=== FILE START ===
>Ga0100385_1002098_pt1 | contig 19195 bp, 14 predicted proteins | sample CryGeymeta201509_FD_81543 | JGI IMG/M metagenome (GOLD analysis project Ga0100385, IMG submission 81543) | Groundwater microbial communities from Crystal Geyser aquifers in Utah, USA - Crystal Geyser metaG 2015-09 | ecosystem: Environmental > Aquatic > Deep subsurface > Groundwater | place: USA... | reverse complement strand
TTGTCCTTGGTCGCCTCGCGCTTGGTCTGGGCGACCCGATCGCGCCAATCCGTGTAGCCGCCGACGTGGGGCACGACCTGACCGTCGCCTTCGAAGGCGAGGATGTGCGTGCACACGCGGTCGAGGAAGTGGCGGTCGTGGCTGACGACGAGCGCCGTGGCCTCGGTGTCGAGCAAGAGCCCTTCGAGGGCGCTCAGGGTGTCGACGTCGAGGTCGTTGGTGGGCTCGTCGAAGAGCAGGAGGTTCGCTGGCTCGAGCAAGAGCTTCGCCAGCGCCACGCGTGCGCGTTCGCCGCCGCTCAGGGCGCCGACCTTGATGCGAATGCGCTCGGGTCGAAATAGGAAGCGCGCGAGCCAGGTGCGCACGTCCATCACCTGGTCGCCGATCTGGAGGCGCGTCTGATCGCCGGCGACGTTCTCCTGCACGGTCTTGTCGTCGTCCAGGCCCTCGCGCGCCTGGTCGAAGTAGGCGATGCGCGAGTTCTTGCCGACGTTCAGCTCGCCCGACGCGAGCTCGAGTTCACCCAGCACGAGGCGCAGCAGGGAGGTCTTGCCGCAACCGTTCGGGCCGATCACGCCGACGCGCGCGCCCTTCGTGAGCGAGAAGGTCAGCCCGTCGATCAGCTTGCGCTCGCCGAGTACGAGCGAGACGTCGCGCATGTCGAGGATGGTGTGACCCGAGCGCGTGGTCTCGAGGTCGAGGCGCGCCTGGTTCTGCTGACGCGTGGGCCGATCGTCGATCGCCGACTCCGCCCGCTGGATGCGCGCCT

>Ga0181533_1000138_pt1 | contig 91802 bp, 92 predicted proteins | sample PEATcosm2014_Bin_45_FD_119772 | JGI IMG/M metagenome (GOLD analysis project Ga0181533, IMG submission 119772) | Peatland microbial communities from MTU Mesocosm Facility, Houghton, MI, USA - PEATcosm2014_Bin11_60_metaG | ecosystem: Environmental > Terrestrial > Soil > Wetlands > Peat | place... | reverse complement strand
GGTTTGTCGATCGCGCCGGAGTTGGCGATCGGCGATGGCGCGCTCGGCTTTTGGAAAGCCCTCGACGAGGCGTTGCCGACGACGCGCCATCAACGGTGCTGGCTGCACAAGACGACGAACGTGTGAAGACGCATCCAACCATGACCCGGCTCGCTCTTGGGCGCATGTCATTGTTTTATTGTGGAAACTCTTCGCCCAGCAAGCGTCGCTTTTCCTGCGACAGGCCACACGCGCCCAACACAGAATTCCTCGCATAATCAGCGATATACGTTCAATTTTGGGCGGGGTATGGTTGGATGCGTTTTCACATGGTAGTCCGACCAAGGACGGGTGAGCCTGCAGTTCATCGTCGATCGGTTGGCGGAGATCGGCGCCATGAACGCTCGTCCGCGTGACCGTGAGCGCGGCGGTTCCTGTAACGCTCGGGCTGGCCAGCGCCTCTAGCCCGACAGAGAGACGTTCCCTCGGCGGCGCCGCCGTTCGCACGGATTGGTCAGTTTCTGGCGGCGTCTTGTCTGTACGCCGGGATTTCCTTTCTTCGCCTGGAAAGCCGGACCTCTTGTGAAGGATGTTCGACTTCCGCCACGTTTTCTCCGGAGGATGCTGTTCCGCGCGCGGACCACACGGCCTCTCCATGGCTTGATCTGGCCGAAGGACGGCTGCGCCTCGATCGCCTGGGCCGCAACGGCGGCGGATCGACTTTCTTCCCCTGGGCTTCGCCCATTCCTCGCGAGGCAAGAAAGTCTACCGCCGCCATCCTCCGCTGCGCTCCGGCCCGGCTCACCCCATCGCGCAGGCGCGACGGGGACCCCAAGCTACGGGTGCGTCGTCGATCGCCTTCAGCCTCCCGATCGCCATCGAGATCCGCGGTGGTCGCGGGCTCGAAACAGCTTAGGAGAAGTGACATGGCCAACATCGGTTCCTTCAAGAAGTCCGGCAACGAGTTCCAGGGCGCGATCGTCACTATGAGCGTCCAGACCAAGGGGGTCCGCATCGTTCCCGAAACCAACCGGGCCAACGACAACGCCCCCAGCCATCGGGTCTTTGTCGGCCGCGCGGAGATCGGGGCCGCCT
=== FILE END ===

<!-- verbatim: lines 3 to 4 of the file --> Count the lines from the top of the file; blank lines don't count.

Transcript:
>Ga0181533_1000138_pt1 | contig 91802 bp, 92 predicted proteins | sample PEATcosm2014_Bin_45_FD_119772 | JGI IMG/M metagenome (GOLD analysis project Ga0181533, IMG submission 119772) | Peatland microbial communities from MTU Mesocosm Facility, Houghton, MI, USA - PEATcosm2014_Bin11_60_metaG | ecosystem: Environmental > Terrestrial > Soil > Wetlands > Peat | place... | reverse complement strand
GGTTTGTCGATCGCGCCGGAGTTGGCGATCGGCGATGGCGCGCTCGGCTTTTGGAAAGCCCTCGACGAGGCGTTGCCGACGACGCGCCATCAACGGTGCTGGCTGCACAAGACGACGAACGTGTGAAGACGCATCCAACCATGACCCGGCTCGCTCTTGGGCGCATGTCATTGTTTTATTGTGGAAACTCTTCGCCCAGCAAGCGTCGCTTTTCCTGCGACAGGCCACACGCGCCCAACACAGAATTCCTCGCATAATCAGCGATATACGTTCAATTTTGGGCGGGGTATGGTTGGATGCGTTTTCACATGGTAGTCCGACCAAGGACGGGTGAGCCTGCAGTTCATCGTCGATCGGTTGGCGGAGATCGGCGCCATGAACGCTCGTCCGCGTGACCGTGAGCGCGGCGGTTCCTGTAACGCTCGGGCTGGCCAGCGCCTCTAGCCCGACAGAGAGACGTTCCCTCGGCGGCGCCGCCGTTCGCACGGATTGGTCAGTTTCTGGCGGCGTCTTGTCTGTACGCCGGGATTTCCTTTCTTCGCCTGGAAAGCCGGACCTCTTGTGAAGGATGTTCGACTTCCGCCACGTTTTCTCCGGAGGATGCTGTTCCGCGCGCGGACCACACGGCCTCTCCATGGCTTGATCTGGCCGAAGGACGGCTGCGCCTCGATCGCCTGGGCCGCAACGGCGGCGGATCGACTTTCTTCCCCTGGGCTTCGCCCATTCCTCGCGAGGCAAGAAAGTCTACCGCCGCCATCCTCCGCTGCGCTCCGGCCCGGCTCACCCCATCGCGCAGGCGCGACGGGGACCCCAAGCTACGGGTGCGTCGTCGATCGCCTTCAGCCTCCCGATCGCCATCGAGATCCGCGGTGGTCGCGGGCTCGAAACAGCTTAGGAGAAGTGACATGGCCAACATCGGTTCCTTCAAGAAGTCCGGCAACGAGTTCCAGGGCGCGATCGTCACTATGAGCGTCCAGACCAAGGGGGTCCGCATCGTTCCCGAAACCAACCGGGCCAACGACAACGCCCCCAGCCATCGGGTCTTTGTCGGCCGCGCGGAGATCGGGGCCGCCT